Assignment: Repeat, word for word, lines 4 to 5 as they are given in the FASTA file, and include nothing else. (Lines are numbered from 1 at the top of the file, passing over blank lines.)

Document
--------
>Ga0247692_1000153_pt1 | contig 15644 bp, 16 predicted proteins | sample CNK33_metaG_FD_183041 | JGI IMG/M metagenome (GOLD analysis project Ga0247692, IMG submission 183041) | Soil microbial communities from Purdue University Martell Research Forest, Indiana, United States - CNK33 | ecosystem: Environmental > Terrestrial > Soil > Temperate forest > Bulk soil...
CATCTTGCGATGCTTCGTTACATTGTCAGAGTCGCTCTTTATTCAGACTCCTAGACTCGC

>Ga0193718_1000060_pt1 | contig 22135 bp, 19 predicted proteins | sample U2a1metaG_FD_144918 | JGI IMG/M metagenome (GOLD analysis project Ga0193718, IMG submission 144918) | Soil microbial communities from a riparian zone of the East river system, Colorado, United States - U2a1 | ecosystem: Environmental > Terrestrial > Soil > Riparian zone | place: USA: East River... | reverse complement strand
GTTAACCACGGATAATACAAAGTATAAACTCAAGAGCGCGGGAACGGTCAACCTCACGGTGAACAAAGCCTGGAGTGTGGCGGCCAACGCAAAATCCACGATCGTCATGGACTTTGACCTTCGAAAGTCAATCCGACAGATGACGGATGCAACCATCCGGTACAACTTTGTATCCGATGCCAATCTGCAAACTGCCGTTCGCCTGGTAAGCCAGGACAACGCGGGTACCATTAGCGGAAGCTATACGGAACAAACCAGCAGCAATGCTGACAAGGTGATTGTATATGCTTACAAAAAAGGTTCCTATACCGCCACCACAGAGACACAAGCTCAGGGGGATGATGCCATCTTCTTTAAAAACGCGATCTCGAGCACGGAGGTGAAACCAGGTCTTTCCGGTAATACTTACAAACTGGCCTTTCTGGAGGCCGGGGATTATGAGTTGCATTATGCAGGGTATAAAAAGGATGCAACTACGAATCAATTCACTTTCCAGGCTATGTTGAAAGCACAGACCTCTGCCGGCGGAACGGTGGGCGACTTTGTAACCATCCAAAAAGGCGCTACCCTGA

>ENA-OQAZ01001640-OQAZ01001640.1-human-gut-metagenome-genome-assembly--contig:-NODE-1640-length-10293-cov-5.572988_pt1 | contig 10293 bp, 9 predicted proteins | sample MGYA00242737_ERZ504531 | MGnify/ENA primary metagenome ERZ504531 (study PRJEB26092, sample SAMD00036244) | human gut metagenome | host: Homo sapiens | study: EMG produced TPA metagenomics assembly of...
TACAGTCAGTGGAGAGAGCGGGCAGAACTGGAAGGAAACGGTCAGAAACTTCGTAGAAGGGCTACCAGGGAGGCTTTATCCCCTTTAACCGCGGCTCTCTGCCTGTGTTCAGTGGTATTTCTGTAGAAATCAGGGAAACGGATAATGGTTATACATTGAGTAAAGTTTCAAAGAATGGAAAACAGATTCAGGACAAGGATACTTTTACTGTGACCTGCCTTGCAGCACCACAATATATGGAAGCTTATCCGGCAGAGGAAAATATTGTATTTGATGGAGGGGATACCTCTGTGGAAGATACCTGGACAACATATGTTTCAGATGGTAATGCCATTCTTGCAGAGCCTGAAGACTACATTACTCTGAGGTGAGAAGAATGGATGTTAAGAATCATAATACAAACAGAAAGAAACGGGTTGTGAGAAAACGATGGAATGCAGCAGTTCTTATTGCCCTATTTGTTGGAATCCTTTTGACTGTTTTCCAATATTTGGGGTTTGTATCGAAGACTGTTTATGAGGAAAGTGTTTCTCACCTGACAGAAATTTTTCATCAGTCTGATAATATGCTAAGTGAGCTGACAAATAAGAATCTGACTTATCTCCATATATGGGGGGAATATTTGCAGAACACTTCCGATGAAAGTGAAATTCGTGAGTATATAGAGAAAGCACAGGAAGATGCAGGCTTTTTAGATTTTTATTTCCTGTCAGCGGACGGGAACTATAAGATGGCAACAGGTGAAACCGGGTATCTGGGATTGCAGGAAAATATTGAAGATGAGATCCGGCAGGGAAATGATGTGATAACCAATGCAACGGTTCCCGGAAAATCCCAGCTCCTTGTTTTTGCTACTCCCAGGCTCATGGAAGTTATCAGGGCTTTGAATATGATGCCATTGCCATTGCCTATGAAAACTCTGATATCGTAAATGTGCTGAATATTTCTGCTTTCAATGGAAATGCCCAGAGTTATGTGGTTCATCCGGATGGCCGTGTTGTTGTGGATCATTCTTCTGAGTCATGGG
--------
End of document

GTTAACCACGGATAATACAAAGTATAAACTCAAGAGCGCGGGAACGGTCAACCTCACGGTGAACAAAGCCTGGAGTGTGGCGGCCAACGCAAAATCCACGATCGTCATGGACTTTGACCTTCGAAAGTCAATCCGACAGATGACGGATGCAACCATCCGGTACAACTTTGTATCCGATGCCAATCTGCAAACTGCCGTTCGCCTGGTAAGCCAGGACAACGCGGGTACCATTAGCGGAAGCTATACGGAACAAACCAGCAGCAATGCTGACAAGGTGATTGTATATGCTTACAAAAAAGGTTCCTATACCGCCACCACAGAGACACAAGCTCAGGGGGATGATGCCATCTTCTTTAAAAACGCGATCTCGAGCACGGAGGTGAAACCAGGTCTTTCCGGTAATACTTACAAACTGGCCTTTCTGGAGGCCGGGGATTATGAGTTGCATTATGCAGGGTATAAAAAGGATGCAACTACGAATCAATTCACTTTCCAGGCTATGTTGAAAGCACAGACCTCTGCCGGCGGAACGGTGGGCGACTTTGTAACCATCCAAAAAGGCGCTACCCTGA

>ENA-OQAZ01001640-OQAZ01001640.1-human-gut-metagenome-genome-assembly--contig:-NODE-1640-length-10293-cov-5.572988_pt1 | contig 10293 bp, 9 predicted proteins | sample MGYA00242737_ERZ504531 | MGnify/ENA primary metagenome ERZ504531 (study PRJEB26092, sample SAMD00036244) | human gut metagenome | host: Homo sapiens | study: EMG produced TPA metagenomics assembly of...